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Archive for the ‘Global warming’ Category

Five Spills, Six Months in Operation: Dakota Access Track Record Highlights Unavoidable Reality — Pipelines Leak

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Just about a spill a month. That’s why the oil pipeline is opposed. Alleen Brown reports in The Intercept:

REPRESENTATIVES FROM Energy Transfer Partners, the company behind the controversial Dakota Access pipeline, traveled to Cambridge, Iowa, in October to present a series of $20,000 checks to emergency management departments in six counties. The money was, in part, an acknowledgement of the months of anti-pipeline protests that had taxed local agencies during construction, but it was also a nod to the possibility of environmental contamination. One of the counties had pledged to use its check to purchase “HazMat operations and decontamination training/supplies.” Less than a month later, in Cambridge, the Iowa section of the Dakota Access pipeline would experience its first spill.

According to the standards of most state environmental agencies, it was a small spill that wouldn’t require much attention from emergency managers. On November 14, “excessive vibration” caused 21 gallons of crude to leak out of a crack in a weld connection at one of the pump stations, which are situated along pipelines to keep the product moving and monitor its flow. Since the leak was contained at the site, it went unreported to the Iowa Department of Natural Resources, although it did make it into a federal pipeline monitoring database.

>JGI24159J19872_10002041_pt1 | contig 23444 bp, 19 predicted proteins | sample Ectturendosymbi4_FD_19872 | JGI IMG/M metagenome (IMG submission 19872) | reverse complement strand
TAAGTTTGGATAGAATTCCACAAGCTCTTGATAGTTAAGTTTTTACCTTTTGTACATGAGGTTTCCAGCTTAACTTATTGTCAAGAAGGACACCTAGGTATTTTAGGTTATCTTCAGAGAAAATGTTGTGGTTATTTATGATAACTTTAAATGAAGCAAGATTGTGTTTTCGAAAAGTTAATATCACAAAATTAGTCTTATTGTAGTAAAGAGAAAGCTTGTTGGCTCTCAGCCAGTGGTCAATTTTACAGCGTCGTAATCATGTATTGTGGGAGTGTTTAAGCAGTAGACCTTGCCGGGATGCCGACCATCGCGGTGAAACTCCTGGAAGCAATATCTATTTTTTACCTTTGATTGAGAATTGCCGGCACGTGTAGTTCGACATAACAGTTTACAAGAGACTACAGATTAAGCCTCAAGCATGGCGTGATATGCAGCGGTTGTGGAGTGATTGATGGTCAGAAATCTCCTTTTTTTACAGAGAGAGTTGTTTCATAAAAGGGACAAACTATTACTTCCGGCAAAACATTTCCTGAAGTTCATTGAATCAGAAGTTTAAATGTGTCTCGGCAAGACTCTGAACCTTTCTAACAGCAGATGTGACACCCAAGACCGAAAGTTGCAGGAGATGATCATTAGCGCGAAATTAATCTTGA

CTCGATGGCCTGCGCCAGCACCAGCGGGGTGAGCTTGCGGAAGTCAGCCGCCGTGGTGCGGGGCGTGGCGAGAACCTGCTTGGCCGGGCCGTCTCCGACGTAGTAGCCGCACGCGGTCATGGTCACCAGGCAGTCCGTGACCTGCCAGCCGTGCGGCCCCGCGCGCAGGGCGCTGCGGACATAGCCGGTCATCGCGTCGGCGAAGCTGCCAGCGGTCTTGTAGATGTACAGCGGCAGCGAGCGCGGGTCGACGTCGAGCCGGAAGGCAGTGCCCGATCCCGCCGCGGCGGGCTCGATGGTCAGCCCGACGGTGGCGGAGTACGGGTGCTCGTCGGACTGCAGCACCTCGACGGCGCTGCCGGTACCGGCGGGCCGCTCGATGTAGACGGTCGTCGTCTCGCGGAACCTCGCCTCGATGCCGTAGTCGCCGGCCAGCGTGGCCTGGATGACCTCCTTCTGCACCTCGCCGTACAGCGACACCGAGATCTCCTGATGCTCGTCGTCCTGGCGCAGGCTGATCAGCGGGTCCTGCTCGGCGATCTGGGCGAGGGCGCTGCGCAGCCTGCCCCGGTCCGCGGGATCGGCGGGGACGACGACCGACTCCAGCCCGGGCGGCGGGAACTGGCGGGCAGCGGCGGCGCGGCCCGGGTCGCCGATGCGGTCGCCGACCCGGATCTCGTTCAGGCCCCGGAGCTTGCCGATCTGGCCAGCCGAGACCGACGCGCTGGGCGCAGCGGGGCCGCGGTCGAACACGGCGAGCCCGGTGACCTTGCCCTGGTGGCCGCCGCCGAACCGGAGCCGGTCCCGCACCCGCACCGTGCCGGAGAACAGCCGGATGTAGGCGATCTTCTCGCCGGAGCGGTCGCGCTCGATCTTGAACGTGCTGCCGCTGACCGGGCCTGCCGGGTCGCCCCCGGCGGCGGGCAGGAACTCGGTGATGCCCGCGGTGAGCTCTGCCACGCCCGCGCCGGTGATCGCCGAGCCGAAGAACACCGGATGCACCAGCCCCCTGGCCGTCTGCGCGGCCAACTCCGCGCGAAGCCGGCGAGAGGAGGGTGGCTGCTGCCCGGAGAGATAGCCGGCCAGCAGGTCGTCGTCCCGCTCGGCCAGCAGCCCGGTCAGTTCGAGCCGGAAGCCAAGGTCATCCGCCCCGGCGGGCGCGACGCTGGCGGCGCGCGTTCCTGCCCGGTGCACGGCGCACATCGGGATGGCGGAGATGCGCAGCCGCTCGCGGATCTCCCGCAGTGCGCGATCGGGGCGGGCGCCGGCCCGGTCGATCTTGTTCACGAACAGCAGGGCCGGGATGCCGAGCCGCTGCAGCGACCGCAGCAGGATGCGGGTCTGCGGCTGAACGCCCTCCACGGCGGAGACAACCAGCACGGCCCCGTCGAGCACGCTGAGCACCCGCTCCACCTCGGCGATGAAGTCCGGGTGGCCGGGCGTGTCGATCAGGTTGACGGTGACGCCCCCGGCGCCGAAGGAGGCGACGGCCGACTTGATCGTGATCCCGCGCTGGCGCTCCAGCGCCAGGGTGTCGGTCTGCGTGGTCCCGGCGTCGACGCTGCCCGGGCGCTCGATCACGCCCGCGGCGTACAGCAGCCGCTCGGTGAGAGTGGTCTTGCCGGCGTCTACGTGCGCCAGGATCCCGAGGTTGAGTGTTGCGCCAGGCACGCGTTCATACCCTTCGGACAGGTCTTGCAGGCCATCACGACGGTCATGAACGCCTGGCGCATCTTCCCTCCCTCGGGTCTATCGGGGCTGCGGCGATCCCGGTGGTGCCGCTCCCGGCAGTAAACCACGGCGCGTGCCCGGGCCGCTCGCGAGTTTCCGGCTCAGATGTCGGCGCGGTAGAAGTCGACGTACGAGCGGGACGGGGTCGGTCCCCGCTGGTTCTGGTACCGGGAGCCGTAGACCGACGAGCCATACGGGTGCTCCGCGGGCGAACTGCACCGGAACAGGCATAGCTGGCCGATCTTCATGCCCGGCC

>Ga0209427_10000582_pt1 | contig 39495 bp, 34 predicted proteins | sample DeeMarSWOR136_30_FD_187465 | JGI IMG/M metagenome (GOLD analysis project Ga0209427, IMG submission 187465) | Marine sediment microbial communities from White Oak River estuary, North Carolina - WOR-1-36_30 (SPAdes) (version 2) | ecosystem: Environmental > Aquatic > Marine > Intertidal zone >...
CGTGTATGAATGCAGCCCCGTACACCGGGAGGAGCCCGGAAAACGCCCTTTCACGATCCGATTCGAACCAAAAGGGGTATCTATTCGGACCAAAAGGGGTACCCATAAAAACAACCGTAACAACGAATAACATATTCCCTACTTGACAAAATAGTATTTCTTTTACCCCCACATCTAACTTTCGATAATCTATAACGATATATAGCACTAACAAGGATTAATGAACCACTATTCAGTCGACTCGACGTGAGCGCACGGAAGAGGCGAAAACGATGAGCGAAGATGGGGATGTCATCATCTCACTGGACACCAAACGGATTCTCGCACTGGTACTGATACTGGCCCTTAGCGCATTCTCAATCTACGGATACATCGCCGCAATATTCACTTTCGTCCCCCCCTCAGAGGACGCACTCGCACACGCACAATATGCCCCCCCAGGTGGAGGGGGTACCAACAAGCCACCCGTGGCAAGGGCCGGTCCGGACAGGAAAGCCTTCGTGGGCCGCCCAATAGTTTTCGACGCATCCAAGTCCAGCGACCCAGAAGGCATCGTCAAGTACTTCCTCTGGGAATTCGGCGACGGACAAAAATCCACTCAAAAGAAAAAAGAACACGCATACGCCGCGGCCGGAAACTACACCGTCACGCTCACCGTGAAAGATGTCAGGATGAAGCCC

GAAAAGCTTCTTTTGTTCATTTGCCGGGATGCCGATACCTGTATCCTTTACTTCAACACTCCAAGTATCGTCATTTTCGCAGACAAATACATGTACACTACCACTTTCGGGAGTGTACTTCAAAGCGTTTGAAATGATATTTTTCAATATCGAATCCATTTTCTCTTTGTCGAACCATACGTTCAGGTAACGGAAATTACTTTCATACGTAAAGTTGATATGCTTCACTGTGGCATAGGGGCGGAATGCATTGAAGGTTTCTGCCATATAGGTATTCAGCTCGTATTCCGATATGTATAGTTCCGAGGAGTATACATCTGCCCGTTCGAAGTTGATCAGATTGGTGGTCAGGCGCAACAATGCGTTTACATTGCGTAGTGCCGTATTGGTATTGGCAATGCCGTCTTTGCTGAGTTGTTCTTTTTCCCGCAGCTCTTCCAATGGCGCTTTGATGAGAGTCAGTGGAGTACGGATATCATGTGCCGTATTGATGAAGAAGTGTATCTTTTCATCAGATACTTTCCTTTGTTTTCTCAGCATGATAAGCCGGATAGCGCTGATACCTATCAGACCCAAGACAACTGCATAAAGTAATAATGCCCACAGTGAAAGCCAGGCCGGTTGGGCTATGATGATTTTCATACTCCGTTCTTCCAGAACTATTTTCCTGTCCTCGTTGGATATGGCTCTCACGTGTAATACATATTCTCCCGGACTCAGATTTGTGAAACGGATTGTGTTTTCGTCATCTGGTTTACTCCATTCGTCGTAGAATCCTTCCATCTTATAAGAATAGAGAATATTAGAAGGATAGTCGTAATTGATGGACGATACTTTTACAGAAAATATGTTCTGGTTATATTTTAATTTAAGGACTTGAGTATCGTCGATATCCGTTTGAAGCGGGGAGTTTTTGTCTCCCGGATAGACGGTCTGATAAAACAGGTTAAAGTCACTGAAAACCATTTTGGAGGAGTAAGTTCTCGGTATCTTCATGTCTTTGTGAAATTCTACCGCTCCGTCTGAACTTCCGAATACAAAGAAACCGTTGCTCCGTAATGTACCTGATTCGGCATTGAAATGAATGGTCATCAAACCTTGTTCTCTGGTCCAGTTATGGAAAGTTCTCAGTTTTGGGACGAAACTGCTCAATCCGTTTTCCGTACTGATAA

The Dakota Access pipeline leaked at least five times in 2017. The biggest was a 168-gallon leak near DAPL’s endpoint in Patoka, Illinois, on April 23. According to federal regulators, no wildlife was impacted, although soil was contaminated, requiring remediation. DAPL went into operation on June 1, along with its under-the-radar sister project, the Energy Transfer Crude Oil pipeline, a natural gas pipeline converted to carry crude. Together, the two make up the Bakken pipeline system. ETCO leaked at least three times in 2017.

Most of the Bakken system leaks were considered minor by state and federal monitors. According to regulators, water was not impacted in any of the cases. The only spill considered “significant” by the federal Pipeline and Hazardous Materials Safety Administration, or PHMSA, was a 4,998-gallon leak on the ETCO pipeline in Dyersburg, Tennessee, on June 19. Tennessee Department of Environment and Conservation spokesperson Kim Schofinski told The Intercept that reporting the spill to the agency was not required because it was contained within the pumping station where it occurred.

The series of spills in the pipelines’ first months of operation underlines a fact that regulators and industry insiders know well: Pipelines leak.